Diasporas and Identity in a new world

presentation of the book To Whom do I Belong (À qui j'appartiens)[1]

par Tobie Nathan

Diasporas and Identity

Tobie Nathan
It seems to me that first concept pervaded the debates and discussions about our new world. “Diaspora” implies the notion of identity — as far as I’m concerned, I’d prefer to call this “thing” a NUCLEUS. Indeed, in order to recognize that a people, located in a “homeland” both real and mythical, can become dispersed through centuries of migration, one first needs to acknowledge its permanence. Your discussions were in fact largely fueled by the acknowledgment or radical refusal of such permanence. You might be tempted to think that being a trained psychologist, I might have a more precise idea of the personal category we may refer to as ethnic identity, or belonging, or simply a person’s identity; in any event, that which guarantees his or her permanence in time.
Identity, as everybody have noted, is a category that both seems obvious and yet remains impossible to define because it is so enmeshed in ideology. Perhaps one would prefer the concept of belonging that can be exemplified as follows: “I am a Frenchman, a chess player, an alumnus of the August Renoir High School in Asnières sur Seine, a member of the French Psychological Society, of the Bujumbura Rotary Club, and of the Association of Healers of Abomey”…

From this point of view, we could describe — which is what some of you did — multiple, unstable and changing identities throughout life, attributing equal value to each. If the first way of defining identity at the intersection of institutional categories, in the manner of a descriptive sheet, is relevant to the police or to customs officials, the second way, pertaining to the multiplicity of belonging, is similar to the journalist’s point of view, the chronicler of passing time… Everyone knows, however, that the world doesn’t work that way… Identity, in the common sense, is not like a passport photo; it holds considerable power… We all know that at once asserted, enthusiastic and frenzied identity shakes the world, taking hold of people’s minds. Such identity, which almost reflects the word’s literal meaning: the fact of being what one is and nothing else (than what one is) is indeed at the root of claims, of political action and territorial disputes.

But the question remains: who can say he or she is what he or she is and nothing else?… When I question my Yoruba friend from Benin, whose family is from Porto Novo, when I ask him “Are you Yoruba?”, his answer is: “I’m a crocodile”… And if I ask myself the same question, I have to admit that, in this very restrictive sense, to the Jews, only God has an identity, He alone is what He is and nothing else, He who precisely introduces Himself to Moses (Moshé) in the following way : “I AM WHO I AM[2] (eyeh asher eyeh).

Tobie Nathan : À qui j'appartiens? Écrits sur la psychothérapie, sur la guerre et sur la paix. Paris, Le Seuil — les empêcheurs de penser en rond, 2007.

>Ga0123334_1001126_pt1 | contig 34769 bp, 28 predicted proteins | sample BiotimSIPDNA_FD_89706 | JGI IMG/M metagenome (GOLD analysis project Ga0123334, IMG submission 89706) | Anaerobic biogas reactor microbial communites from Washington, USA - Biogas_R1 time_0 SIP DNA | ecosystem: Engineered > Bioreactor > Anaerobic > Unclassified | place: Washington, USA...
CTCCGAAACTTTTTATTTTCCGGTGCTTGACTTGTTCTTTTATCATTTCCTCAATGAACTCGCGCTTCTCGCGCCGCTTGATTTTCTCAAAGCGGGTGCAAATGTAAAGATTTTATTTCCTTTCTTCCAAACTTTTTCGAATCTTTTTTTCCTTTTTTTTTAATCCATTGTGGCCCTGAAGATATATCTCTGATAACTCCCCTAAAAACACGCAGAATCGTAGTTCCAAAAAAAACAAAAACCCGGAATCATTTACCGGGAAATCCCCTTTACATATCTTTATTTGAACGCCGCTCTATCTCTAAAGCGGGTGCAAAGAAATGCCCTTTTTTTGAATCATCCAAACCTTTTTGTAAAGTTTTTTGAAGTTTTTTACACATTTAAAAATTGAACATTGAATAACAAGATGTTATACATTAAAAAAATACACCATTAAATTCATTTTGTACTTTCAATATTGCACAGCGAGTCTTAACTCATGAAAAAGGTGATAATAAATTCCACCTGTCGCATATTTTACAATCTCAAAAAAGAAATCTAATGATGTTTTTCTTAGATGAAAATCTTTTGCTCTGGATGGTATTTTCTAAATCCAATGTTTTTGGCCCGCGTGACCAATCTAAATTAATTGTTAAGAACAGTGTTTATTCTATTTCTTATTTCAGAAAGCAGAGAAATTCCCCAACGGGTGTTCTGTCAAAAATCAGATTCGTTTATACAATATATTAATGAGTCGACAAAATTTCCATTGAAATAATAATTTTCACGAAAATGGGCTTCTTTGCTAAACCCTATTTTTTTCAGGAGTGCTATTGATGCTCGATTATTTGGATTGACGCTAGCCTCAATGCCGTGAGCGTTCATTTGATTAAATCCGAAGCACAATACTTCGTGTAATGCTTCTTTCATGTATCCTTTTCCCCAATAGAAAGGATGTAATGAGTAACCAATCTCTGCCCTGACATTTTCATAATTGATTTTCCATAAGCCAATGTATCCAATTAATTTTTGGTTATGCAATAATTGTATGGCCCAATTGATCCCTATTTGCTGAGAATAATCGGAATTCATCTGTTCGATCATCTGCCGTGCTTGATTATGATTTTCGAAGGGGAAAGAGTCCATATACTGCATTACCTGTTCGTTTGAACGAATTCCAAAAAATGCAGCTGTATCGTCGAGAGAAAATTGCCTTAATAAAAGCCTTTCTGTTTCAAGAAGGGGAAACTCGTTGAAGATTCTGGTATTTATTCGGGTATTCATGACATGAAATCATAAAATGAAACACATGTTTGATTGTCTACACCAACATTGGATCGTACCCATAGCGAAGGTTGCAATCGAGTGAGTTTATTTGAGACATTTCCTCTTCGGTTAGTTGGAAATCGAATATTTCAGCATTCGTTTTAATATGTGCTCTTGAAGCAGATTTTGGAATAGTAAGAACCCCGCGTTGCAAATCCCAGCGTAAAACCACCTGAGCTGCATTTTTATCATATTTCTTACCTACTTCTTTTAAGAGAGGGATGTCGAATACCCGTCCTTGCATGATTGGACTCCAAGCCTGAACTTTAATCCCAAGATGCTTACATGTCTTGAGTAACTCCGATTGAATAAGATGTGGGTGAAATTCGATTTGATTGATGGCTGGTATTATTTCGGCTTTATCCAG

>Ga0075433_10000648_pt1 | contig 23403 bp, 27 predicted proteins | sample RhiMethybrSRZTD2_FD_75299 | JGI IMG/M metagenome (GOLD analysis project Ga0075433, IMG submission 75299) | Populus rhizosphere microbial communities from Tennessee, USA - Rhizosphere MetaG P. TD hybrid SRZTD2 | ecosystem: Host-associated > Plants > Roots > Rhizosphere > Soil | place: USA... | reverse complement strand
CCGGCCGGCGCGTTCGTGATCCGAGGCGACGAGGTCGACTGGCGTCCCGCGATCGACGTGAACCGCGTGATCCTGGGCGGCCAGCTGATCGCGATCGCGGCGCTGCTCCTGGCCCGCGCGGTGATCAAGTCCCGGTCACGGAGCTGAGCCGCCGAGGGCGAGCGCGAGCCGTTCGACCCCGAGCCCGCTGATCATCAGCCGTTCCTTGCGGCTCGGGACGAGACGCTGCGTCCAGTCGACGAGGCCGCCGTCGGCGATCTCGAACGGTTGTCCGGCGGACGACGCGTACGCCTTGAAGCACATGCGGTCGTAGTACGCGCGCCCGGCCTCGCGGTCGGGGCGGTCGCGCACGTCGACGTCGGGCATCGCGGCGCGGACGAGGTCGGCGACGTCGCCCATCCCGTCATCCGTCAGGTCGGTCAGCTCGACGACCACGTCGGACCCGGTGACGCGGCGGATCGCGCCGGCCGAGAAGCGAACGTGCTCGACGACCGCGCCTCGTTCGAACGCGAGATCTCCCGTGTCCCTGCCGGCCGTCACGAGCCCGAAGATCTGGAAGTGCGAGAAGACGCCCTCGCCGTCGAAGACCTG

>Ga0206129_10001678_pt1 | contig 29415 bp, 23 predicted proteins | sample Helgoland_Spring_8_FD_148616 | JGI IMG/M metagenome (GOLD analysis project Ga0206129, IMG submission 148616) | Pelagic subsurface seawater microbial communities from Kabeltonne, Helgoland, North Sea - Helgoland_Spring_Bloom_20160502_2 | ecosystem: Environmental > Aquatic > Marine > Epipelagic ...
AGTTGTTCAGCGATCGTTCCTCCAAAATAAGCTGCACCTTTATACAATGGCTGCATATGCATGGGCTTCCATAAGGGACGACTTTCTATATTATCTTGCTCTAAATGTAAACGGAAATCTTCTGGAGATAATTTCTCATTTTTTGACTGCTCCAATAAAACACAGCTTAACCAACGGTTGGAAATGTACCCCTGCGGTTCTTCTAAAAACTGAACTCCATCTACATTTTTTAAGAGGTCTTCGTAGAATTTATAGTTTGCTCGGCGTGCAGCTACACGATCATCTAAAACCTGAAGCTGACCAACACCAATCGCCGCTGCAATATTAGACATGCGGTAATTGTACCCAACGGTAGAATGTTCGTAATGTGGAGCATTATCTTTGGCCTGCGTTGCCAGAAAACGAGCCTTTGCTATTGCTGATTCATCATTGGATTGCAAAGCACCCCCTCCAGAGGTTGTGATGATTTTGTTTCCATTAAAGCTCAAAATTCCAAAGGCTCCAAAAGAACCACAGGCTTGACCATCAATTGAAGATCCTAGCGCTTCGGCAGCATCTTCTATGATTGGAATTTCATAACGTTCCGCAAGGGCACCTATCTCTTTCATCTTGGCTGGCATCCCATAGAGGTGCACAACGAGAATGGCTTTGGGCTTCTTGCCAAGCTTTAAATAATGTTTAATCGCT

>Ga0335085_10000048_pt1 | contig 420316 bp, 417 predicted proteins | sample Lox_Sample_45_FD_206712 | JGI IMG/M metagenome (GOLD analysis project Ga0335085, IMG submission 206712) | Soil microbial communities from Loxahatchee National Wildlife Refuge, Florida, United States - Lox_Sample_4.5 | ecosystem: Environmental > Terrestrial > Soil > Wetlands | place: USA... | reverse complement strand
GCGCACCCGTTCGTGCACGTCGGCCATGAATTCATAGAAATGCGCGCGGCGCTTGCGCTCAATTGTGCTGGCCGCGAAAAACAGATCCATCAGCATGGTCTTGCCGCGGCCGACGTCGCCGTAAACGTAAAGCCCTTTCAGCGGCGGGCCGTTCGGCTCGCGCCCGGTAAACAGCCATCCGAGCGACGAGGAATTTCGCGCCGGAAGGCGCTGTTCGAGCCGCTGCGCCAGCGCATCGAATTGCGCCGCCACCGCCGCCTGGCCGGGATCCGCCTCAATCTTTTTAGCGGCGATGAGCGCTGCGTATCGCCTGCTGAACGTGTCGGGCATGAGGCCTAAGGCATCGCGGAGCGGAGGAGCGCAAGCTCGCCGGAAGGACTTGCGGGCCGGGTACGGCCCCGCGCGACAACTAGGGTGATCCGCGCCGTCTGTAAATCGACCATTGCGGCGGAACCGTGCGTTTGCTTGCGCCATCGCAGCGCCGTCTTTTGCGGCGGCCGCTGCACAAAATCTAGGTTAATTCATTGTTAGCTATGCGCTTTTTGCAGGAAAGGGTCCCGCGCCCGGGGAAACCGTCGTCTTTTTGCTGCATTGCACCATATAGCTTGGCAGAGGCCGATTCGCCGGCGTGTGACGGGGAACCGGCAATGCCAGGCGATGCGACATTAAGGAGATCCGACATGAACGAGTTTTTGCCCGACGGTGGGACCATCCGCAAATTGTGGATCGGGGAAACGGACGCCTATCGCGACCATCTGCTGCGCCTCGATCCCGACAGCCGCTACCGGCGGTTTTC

Thus, we find ourselves faced with an aporia: in order to explain and describe transnational diasporas, you need the concept of identity — a psychological concept — however this very notion, this “identity”, slips from your grasp as soon as you try to define it. Now, the modern world has further confused the issue — and many speakers here addressed this new situation. It is as though the world was saying: it is impossible to consider identity, meaning permanence, simply as a kind of essential nature, as in “I am a crocodile”; it must be considered first and foremost as a plan or a project, in other words the projection of one’s being into a becoming. “I am taking on this project — a life plan or a political project — that defines a destiny for me from which I can infer a past”. As one looks at the world in flux, such are the modalities that compel recognition.
We live in a world that has, in a very short time — say in the course of the past twenty years —, both considerably opened up and extraordinarily shrunk. The loss of sovereignty of nation-states, their impossibility to act alone on the international scene, but also the gradual erosion of the status of the very notion of nation-state (who today can seriously claim to be a nationalist?) has led to the… appearance?, or should I say the reappearance? or simply the revelation? I’m not sure which is the right term to use here… of solidarities based on identity that have taken everyone by surprise: journalists, politicians, and researchers. These transformations have come about thanks to very perceptible vectors, namely the considerable development of means of communication and information. It has become easy to travel and to communicate, often almost in real time. So much so, that emigration is no longer quite the same as it was some time ago.